Image credit: "Characteristics and traits: Figure 10," by OpenStax College, Biology, CC BY 4.0
Why is this the case? Recessive X-linked traits appear more often in males than females because, if a male receives a "bad" allele from his mother, he has no chance of getting a "good" allele from his father (who provides a Y) to hide the bad one. Females, on the other hand, will often receive a normal allele from their fathers, preventing the disease allele from being expressed.

Case study: Hemophilia

Let's look at a Punnett square example using an X-linked human disorder: hemophilia, a recessive condition in which a person's blood does not clot properly13^{13}. A person with hemophilia may have severe, even life-threatening, bleeding from just a small cut.
Hemophilia is caused by a mutation in either of two genes, both of which are located on the X chromosome. Both genes encode proteins that help blood clot14^{14}. Let's focus on just one of these genes, calling the functional allele XH\text X^H and the disease allele Xh\text X^h.
In our example, a woman who is heterozygous for normal and hemophilia alleles (XHXh\text X^H \text X^h) has children with a man who is hemizygous for the normal form (XHY\text X^H\text Y). Both parents have normal blood clotting, but the mother is a carrier. What is the chance of their sons and daughters having hemophilia?
Punnett square showing the potential genotypes of children produced by a father with normal clotting (XHY\text X^H\text Y) and a heterozygous carrier mother (XHXh\text X^H\text X^h).
XH\text X^HY\text Y
XH\text X^HXHXH\text X^H\text X^HXHY\text X^H\text Y
Xh\text X^hXHXh\text X^H\text X^hXhY\text X^h\text Y
All daughters (XHXH\text X^H\text X^H, XHXh\text X^H\text X^h) have normal blood clotting because they have at least one XH\text X^H alelle. 1/21/2 of the daughters are carriers, while the other half are homozygous for the XH\text X^H allele.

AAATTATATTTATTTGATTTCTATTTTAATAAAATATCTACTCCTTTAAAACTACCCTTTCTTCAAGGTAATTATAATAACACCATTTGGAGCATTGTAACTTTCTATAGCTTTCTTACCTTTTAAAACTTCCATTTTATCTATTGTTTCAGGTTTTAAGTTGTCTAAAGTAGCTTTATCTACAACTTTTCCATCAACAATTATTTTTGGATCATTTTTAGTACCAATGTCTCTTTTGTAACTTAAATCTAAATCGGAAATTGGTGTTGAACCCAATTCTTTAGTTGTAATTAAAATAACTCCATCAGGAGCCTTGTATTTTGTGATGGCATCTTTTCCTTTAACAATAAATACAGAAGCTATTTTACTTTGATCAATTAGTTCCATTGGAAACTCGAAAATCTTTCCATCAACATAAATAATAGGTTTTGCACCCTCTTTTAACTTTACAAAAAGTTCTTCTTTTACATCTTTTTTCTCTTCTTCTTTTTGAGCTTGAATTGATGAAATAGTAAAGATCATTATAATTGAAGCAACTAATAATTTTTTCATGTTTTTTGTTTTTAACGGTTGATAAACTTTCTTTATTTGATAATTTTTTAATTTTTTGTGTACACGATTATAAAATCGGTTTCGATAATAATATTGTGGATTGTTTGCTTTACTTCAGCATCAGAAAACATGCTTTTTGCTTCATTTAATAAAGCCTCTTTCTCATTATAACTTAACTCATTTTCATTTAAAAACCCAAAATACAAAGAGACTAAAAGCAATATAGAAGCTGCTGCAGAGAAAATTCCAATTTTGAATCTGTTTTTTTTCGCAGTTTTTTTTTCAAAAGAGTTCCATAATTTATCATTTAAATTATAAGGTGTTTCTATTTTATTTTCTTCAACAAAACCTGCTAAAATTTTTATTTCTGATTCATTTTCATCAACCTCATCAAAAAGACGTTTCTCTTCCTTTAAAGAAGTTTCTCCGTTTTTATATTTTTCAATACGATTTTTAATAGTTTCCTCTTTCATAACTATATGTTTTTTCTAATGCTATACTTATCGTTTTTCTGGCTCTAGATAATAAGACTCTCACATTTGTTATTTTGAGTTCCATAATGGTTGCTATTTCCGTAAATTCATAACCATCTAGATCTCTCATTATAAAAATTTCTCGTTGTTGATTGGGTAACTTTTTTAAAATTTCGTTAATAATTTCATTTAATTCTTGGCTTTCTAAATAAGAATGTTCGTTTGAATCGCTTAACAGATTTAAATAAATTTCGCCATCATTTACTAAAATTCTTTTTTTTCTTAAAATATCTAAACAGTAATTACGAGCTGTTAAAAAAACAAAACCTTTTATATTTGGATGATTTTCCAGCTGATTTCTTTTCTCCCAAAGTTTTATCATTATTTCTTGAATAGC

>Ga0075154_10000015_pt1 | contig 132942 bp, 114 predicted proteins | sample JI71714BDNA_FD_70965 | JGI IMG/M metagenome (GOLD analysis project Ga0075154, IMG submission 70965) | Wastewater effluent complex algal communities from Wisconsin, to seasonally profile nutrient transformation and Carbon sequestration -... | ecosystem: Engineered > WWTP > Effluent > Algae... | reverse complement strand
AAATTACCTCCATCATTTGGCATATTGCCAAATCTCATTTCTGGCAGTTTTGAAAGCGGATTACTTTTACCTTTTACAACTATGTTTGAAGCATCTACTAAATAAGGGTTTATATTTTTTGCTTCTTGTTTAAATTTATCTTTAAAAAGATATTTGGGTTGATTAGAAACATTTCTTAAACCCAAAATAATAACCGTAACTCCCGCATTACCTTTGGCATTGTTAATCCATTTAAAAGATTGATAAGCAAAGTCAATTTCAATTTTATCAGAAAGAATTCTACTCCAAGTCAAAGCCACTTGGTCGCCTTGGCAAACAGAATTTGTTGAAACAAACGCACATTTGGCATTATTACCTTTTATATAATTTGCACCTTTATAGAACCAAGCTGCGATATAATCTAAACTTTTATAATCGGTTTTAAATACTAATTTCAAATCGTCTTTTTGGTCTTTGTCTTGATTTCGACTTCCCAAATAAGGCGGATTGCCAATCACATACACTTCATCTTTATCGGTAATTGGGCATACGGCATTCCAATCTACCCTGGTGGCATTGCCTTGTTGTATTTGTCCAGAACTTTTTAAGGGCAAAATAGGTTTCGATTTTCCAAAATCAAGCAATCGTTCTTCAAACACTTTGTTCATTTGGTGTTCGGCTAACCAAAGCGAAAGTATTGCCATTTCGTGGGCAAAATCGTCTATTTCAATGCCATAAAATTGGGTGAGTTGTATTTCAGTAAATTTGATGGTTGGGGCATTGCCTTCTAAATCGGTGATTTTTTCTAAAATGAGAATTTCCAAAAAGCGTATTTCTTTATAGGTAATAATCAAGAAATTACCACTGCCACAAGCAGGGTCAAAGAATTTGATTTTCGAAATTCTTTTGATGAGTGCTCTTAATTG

1/21/2 of sons are XHY\text X^H\text Y and have normal blood clotting.
1/21/2 of sons are XhY\text X^h\text Y and have hemophilia.
Since the mother is a carrier, she will pass on the hemophilia allele (Xh\text X^h) on to half of her children, both boys and girls.
  • None of the daughters will have hemophilia (zero chance of the disorder). That's because, in order to have the disorder, they must get a Xh\text X^h allele from both their mother and their father. There is 00 chance of the daughters getting an Xh\text X^h allele from their father, so their overall chance of having hemophilia is zero.
  • The sons get a Y from their father instead of an X, so their only copy of the blood clotting gene comes from their mother. The mother is heterozygous, so half of the sons, on average, will get an Xh\text X^h allele and have hemophilia (1/21/2 chance of the disorder).
Yes, it's possible for a woman to have a recessive, X-linked condition such as hemophilia. However, she must get two recessive copies of the X-linked gene (one from each parent) in order to have the condition. The odds of this are much lower than the odds of a man getting just one recessive disease allele from his mother.

Check your understanding

  1. Which of the following pairs of parents is most likely to produce a daughter with hemophilia?
    Choose 1 answer:
    Choose 1 answer:
    Because hemophilia is a recessive disorder, a woman must receive two disease alleles (one on each X chromosome) in order to display the disease. Thus, she must get a disease allele from both her mother and her father.
    Since hemophilia is an X-linked disorder, males are hemizygous for the hemophilia-related gene (have only one allele and display the phenotype associated with that allele). In order to have a hemophilia allele that can be passed on to offspring, a male must himself be hemophiliac. Pairs of parents in which the male is not hemophiliac cannot produce a hemophiliac daughter, barring rare events such as spontaneous mutations in the the germline or during development of the embryo.
    Women who are either homozygous for the hemophilia allele (hemophiliac) or heterozygous for the hemophilia allele (unaffected carriers) may pass on a hemophilia allele to their offspring. Pairs of parents in which the female is neither hemophiliac nor a carrier cannot produce a hemophiliac daughter (again, barring rare spontaneous mutation events).
    Of the pairs above, a carrier mother and a hemophiliac father are the most likely to have a hemophiliac daughter.


Attribution:

This article is a modified derivative of "Characteristics and traits," by OpenStax College, Biology, CC BY 4.0. Download the original article for free at http://cnx.org/contents/185cbf87-c72e-48f5-b51e-f14f21b5eabd@10.53.
This article is licensed under a CC BY-NC-SA 4.0 license.